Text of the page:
7. Size and space for approach and use "Appropriate size and space is provided for approach, reach, manipulation, and use regardless of user's body size, posture, or mobility." Classroom space is arranged to accommodate assistive devices and personal assistance. All students have a clear line of sight to the teacher and material being displayed.


Applying Universal Design to Curricula and Text Materials

Orkwis and McLane (1998) describe the potential of Universal Design to help all students meet high standards:

In terms of learning, Universal Design means the design of instructional materials and activities that allows the learning goals to be achievable by individuals with wide differences in their abilities to see, hear, speak, move, read, write, understand English, attend, organize, engage, and remember. Universal Design for Learning is achieved by means of flexible curricular materials and activities that provide alternatives for students with disparities in abilities and backgrounds (Orkwis & McLane, 1998, What is Universal Design section, para. 3).

Simmons and Kame'enui (1996) developed a model to apply Universal Design to curricula. The features they identified include:

  1. Big ideas. Curricula emphasize major concepts, principles, categories, rules, techniques, and hierarchical structures related to critical ideas and themes.
  2. Conspicuous strategies. Curricula include explicit instruction on steps to complete required tasks.
  3. Mediated scaffolding. Curricula include questioning, feedback, and prompts.
  4. Strategic integration. Big ideas are explicitly linked within and across curricula.
  5. Judicious review. Previously taught content is reviewed and linked to applications.
  6. Primed background knowledge. New content is linked to and builds on students' background knowledge.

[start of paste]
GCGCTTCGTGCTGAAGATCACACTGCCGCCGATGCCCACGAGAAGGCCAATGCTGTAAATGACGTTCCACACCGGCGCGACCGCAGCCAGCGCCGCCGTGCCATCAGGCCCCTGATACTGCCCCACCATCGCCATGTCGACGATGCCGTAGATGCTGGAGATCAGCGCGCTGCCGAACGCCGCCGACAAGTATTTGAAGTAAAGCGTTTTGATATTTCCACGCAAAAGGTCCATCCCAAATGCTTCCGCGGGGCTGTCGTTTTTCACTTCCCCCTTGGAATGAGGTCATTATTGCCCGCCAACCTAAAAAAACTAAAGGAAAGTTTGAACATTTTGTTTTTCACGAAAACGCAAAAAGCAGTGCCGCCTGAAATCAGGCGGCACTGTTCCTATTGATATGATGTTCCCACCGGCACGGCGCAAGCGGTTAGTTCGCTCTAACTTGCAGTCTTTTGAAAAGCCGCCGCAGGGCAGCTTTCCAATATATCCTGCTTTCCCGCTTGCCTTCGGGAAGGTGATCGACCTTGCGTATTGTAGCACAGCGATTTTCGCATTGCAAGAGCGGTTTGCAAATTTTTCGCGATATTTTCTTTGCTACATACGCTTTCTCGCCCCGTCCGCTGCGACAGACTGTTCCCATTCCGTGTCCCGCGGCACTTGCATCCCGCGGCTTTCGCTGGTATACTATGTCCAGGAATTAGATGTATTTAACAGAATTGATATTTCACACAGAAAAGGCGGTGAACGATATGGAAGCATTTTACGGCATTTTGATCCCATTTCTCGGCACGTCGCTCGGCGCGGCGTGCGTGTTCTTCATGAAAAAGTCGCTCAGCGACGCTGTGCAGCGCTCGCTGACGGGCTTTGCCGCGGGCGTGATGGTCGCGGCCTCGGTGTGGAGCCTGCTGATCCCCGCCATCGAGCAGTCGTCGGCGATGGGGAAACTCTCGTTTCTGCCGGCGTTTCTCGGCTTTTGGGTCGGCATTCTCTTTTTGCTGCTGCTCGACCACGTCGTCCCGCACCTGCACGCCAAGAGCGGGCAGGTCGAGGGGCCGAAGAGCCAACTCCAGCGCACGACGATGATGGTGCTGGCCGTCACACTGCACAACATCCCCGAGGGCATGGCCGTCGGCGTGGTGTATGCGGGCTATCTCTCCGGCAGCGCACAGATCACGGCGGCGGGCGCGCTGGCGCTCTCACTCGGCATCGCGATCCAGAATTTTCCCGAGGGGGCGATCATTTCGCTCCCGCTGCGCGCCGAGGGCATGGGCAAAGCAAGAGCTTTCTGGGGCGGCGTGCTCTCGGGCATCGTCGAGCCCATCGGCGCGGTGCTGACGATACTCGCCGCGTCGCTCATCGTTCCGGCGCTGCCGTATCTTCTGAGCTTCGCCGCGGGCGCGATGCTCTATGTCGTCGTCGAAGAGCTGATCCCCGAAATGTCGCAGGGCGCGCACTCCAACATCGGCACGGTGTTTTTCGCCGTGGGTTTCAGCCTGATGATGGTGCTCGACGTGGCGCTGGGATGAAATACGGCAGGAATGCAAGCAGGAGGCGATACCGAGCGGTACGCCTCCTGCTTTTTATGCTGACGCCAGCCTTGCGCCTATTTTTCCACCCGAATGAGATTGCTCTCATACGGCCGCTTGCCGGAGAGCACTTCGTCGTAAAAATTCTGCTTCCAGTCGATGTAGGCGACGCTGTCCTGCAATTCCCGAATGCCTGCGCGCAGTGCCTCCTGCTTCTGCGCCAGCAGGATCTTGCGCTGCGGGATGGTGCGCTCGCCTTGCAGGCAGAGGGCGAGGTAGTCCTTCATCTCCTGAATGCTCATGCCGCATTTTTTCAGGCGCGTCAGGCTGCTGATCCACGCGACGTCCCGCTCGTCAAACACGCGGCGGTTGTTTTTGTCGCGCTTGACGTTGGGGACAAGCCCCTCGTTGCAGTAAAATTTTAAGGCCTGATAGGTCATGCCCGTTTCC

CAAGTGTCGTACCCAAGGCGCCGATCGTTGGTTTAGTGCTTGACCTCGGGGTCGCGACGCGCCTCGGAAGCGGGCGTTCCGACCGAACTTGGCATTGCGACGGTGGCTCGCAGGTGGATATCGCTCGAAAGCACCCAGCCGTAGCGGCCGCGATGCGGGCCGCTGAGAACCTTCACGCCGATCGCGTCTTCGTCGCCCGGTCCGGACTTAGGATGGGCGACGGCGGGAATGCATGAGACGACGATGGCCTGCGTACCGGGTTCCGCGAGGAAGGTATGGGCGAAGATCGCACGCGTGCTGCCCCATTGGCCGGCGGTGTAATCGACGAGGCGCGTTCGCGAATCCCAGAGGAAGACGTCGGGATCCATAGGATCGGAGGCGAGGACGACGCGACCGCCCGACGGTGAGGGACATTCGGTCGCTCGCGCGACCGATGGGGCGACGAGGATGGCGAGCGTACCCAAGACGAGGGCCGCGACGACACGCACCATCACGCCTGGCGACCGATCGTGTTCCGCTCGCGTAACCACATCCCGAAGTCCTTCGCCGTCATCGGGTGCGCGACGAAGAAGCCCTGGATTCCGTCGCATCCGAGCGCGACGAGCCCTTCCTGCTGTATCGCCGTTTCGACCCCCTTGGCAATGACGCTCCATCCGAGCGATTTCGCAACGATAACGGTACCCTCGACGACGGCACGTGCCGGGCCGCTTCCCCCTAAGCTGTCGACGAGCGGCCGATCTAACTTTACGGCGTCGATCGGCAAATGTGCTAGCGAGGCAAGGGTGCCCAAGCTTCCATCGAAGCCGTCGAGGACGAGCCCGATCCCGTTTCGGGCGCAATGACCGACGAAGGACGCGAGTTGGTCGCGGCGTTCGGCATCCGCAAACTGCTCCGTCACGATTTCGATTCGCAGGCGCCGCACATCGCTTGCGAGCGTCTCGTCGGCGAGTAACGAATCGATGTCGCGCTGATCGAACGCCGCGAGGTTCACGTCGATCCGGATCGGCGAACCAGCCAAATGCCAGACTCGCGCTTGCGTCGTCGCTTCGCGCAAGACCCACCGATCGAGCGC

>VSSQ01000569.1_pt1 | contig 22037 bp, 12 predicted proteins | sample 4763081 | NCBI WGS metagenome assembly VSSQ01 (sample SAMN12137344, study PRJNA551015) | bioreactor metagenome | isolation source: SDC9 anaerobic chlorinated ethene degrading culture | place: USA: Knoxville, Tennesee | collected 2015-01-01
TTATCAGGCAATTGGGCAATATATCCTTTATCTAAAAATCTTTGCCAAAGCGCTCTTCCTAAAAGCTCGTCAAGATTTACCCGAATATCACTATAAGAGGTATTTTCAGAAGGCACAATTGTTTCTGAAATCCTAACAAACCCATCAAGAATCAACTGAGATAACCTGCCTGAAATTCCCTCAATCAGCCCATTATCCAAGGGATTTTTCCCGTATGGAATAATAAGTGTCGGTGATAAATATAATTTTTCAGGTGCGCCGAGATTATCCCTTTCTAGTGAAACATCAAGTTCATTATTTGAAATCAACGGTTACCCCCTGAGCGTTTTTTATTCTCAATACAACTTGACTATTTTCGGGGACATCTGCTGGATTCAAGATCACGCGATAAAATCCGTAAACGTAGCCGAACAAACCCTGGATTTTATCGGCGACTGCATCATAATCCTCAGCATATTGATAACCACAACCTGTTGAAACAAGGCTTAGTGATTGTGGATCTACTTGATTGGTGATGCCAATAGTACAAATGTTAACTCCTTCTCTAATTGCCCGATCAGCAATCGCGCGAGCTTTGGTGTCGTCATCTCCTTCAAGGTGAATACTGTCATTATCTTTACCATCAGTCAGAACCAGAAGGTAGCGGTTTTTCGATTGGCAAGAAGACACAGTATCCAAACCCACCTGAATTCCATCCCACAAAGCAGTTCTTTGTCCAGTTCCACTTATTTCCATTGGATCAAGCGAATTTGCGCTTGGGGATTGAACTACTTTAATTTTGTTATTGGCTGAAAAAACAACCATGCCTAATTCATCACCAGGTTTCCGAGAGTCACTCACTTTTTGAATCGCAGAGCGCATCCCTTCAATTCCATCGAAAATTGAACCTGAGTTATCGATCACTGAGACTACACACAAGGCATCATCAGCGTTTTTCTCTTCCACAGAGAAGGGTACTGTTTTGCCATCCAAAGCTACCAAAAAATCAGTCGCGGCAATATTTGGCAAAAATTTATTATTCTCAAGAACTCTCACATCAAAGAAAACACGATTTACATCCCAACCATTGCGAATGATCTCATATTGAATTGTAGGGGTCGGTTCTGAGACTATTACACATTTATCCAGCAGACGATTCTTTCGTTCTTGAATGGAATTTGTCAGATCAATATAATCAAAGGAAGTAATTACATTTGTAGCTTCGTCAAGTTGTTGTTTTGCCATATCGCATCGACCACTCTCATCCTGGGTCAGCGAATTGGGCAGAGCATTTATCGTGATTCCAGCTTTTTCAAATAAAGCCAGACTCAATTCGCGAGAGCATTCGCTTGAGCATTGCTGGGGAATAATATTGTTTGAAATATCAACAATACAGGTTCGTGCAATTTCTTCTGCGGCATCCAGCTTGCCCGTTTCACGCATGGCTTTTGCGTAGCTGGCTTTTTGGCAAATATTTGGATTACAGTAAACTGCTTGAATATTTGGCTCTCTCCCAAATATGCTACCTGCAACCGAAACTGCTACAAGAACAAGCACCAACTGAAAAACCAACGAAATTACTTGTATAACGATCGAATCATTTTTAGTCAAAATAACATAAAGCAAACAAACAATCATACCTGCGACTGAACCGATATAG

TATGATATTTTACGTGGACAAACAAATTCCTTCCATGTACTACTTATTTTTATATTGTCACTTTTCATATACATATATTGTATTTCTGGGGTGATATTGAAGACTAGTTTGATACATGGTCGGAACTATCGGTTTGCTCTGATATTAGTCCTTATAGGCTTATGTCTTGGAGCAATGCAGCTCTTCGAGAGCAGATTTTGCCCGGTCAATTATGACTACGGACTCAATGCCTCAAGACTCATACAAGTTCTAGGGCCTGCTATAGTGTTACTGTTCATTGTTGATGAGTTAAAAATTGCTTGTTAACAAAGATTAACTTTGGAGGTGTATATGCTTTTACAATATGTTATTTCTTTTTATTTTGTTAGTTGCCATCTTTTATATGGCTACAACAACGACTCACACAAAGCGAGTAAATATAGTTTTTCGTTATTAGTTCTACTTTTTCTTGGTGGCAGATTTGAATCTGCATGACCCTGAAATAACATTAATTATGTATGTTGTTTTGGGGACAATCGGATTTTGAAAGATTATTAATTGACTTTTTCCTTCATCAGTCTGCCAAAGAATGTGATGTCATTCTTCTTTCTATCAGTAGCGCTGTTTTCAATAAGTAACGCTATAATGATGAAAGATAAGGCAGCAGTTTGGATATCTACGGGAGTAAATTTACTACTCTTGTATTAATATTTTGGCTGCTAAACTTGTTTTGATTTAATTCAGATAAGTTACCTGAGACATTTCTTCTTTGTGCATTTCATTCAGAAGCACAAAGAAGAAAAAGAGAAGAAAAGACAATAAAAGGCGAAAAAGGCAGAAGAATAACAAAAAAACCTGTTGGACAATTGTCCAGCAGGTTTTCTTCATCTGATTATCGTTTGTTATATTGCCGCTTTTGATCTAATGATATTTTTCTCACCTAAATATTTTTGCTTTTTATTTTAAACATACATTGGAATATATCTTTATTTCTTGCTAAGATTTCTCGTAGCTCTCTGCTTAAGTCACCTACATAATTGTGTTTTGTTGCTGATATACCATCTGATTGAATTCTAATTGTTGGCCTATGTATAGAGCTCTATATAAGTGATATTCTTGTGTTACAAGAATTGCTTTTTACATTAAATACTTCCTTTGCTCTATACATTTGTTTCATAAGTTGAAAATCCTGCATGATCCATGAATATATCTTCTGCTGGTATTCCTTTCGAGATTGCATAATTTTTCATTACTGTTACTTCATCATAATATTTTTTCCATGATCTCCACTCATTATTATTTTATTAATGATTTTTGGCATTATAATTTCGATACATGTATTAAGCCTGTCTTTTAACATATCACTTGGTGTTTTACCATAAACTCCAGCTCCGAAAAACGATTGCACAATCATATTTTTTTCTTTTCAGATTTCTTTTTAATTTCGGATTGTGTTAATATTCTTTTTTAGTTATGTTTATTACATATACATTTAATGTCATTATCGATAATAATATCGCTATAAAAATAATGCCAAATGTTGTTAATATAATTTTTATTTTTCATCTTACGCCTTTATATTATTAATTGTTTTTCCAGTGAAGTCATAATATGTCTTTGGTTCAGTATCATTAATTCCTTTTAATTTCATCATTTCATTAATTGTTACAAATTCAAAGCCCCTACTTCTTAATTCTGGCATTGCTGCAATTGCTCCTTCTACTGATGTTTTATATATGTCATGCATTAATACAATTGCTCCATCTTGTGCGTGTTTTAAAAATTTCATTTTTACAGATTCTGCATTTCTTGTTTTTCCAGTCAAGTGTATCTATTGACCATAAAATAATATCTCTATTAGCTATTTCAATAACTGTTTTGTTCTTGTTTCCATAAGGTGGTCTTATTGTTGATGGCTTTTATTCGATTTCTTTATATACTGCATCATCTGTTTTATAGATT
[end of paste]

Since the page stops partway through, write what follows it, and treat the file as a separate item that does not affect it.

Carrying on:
In the mid 1990s the Center for Applied Special Technology (CAST) began to apply the concept of Universal Design to curriculum materials and methods, describing their work as Universal Design for Learning (UDL). This framework reflects the view that a singular option to access curricular materials (usually text) and methods may produce barriers to diverse learners just as the single entrance mode of a staircase presents a physical barrier for some. UDL shifts the burden for reducing obstacles in curricula away from special educators and the students themselves and promotes the development of flexible curricula that can support all learners more effectively and make learning more accessible.

Mere access to information is neither sufficient nor synonymous with learning. Accordingly, the UDL framework consists of three overarching operative principles, each intended to minimize barriers and maximize learning through flexibility. Each of the principles advocates a particular teaching approach to support learner differences in recognition, strategy, or affect (Rose & Meyer, 2002). These principles propose adapting instruction to individual student needs through:

  1. Multiple means of presentation of information to students (e.g., audio, video, text, speech, Braille, still photos, or images).
  2. Multiple means of expression by students (e.g., writing, speaking, drawing, video-recording).
  3. Multiple means of engagement for students (e.g. to meet differing needs for predictability, novelty, or group interaction).

The unifying theme of these three principles is the recommendation to provide students with a range of options while learning. Teachers begin the instructional decision-making process with goals. They must then select a range of materials and methods to most effectively and efficiently teach those goals.